How She’s Courageous

A less courageous woman might have changed her name and lived a life of quiet anonymity. In Iceland. But courage has nothing to do with living a perfect life. Lives are messy, people stumble, people make mistakes. The majority of us have the luxury of doing it with a modicum of privacy.

In 2010, after more than a decade teetering in and out of the public eye, Monica was deeply affected by the tragic suicide of Tyler Clementi. It was then she began to realize how her painful experience could be used to help others. In a landmark essay published in Vanity Fair in 2014, Monica took charge of her narrative and launched a campaign to support victims of internet shaming.

How Her Courage Affects Others

Anyone who is suffering from shame and public humiliation needs to know one thing: You can survive it…you can insist on a different ending to your story. Have compassion for yourself. We all deserve compassion, and to live both online and off in a more compassionate world.

Over half of adolescents and teens have been bullied online, and about the same number have engaged in cyber bullying. More than 1 in 3 young people have experienced cyber-threats online. Over 25 percent of adolescents and teens have been bullied repeatedly through their cell phones or the Internet. And it’s growing. There was an 87% increase in calls related to cyber-bullying from 2012 to 2013 alone.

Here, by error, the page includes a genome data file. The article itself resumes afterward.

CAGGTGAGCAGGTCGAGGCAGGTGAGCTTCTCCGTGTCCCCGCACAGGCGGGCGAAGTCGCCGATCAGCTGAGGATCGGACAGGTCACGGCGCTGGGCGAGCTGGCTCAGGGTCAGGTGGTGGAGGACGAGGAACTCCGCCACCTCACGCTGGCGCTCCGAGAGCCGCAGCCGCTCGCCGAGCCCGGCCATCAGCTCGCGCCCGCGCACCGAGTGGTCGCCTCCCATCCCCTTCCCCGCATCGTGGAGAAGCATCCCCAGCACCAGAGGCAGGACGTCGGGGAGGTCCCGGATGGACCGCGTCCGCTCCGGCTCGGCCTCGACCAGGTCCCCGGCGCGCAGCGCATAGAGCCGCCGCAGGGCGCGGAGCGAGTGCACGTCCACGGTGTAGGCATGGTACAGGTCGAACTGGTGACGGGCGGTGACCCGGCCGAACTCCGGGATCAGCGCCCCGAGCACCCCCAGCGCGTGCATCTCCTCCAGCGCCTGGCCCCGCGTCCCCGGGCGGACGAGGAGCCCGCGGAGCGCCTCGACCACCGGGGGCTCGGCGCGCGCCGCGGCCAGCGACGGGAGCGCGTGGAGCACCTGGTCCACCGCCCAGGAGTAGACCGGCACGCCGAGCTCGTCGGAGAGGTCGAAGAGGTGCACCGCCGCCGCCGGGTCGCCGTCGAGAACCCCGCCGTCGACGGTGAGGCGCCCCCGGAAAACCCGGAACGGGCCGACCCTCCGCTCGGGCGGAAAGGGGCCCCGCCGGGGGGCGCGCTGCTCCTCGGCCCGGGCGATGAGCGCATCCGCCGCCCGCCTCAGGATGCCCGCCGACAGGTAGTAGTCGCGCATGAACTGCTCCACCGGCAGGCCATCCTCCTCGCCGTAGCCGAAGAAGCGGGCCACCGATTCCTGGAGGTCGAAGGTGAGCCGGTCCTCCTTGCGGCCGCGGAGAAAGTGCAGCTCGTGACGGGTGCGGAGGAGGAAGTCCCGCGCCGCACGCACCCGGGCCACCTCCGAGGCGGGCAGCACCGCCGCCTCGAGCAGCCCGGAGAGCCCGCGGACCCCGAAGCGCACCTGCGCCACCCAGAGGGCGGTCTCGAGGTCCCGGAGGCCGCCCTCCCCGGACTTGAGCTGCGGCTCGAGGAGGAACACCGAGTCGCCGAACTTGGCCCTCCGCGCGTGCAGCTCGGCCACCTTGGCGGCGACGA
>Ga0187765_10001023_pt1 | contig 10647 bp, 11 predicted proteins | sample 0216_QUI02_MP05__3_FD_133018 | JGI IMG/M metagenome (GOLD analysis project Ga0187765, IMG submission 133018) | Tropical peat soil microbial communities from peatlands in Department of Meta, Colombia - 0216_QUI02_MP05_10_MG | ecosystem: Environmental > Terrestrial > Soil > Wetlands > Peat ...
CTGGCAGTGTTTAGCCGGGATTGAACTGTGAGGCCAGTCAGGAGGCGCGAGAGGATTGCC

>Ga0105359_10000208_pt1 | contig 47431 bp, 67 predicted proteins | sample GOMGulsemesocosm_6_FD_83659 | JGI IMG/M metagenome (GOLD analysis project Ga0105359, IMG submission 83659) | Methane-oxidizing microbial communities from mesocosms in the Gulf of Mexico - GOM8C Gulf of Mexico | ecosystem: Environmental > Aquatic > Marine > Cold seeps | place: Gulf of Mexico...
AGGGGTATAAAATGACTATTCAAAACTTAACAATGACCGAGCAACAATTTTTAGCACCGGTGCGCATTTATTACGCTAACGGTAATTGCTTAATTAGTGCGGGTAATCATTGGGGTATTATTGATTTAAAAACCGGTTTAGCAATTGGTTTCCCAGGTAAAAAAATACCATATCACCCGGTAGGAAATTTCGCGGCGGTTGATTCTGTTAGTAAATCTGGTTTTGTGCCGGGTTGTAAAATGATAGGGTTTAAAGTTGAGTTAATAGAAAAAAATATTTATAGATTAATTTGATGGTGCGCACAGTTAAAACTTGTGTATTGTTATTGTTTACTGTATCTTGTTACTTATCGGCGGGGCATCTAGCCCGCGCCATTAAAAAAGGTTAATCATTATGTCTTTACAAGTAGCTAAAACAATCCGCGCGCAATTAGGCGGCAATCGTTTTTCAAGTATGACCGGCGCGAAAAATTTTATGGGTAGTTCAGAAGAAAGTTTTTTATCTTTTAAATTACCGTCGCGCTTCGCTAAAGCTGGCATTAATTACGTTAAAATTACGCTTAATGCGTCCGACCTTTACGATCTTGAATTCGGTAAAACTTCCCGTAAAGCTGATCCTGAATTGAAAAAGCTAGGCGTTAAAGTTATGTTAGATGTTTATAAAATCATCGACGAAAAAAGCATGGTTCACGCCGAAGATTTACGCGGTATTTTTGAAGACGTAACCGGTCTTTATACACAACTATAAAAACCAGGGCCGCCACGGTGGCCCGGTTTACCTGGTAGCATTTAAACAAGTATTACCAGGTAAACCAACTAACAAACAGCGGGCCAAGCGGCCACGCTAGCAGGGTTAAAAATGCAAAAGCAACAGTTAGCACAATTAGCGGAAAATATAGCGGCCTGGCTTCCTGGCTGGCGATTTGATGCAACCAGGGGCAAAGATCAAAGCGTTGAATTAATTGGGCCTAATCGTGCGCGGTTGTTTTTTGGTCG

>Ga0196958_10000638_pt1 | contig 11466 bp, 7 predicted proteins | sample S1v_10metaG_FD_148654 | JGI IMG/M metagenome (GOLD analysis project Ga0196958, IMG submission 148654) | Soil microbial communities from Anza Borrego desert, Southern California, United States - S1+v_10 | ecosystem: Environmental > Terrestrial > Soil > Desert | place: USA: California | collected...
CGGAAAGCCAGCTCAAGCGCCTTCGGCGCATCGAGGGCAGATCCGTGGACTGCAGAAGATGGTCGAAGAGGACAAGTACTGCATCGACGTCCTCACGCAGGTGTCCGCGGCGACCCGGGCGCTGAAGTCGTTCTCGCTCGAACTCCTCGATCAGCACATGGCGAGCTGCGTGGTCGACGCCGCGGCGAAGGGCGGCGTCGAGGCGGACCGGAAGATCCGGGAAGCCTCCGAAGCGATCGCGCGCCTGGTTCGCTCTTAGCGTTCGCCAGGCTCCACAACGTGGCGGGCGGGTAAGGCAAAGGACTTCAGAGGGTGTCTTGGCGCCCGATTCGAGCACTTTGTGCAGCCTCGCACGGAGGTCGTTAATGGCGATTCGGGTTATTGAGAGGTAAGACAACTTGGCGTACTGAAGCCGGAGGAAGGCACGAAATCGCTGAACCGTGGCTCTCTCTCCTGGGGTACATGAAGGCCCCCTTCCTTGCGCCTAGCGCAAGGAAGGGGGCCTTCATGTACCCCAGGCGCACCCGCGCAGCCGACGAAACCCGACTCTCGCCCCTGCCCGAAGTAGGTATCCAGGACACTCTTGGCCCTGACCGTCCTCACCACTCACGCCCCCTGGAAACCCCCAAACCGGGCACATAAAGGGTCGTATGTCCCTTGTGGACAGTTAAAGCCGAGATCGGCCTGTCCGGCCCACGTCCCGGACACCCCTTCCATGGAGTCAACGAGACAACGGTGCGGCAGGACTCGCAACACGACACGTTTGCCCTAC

As an anti-bullying activist, Monica travels to universities and schools spreading a message of compassion. Her TED talk has been viewed over 12 million times. In October of last year, she launched a PSA which concisely illustrates how people behave differently online versus face-to-face. Last fall she launched a #BeStrong Emoji keyboard app so users can support those experiencing online harassment.

How She’s Affected Me

Public humiliation as a blood sport has to stop. We need to return to a long-held value of compassion and empathy.

As a writer obsessed with the impact of technology on society (and the author of a book on cyber-bullying), I find Ms. Lewinsky’s insights into the perils of media spot-on. While these pitfalls are the playground where my books happen, the forward-thinking Monica is working to shape privacy guidelines, as well as standards for responsible media consumption, for the coming years.

I had the pleasure of seeing her speak in person last October. The next day, as I read the online commentary on the news article, I realized the ongoing abuse she must still endure. The comments were filled with vitriol and personal attacks. As a person who often struggles to summon the courage to hit publish on a blog post, I am humbled by breadth of her courage and the depth of her compassion as she steadfastly champions her cause.

Learn More

Also, don’t miss her PSA below:

Originally published on

Women of Courage: Coretta Scott King

Coretta Scott King at the Democratic National Convention

Coretta Scott King, Fearless Champion of Equality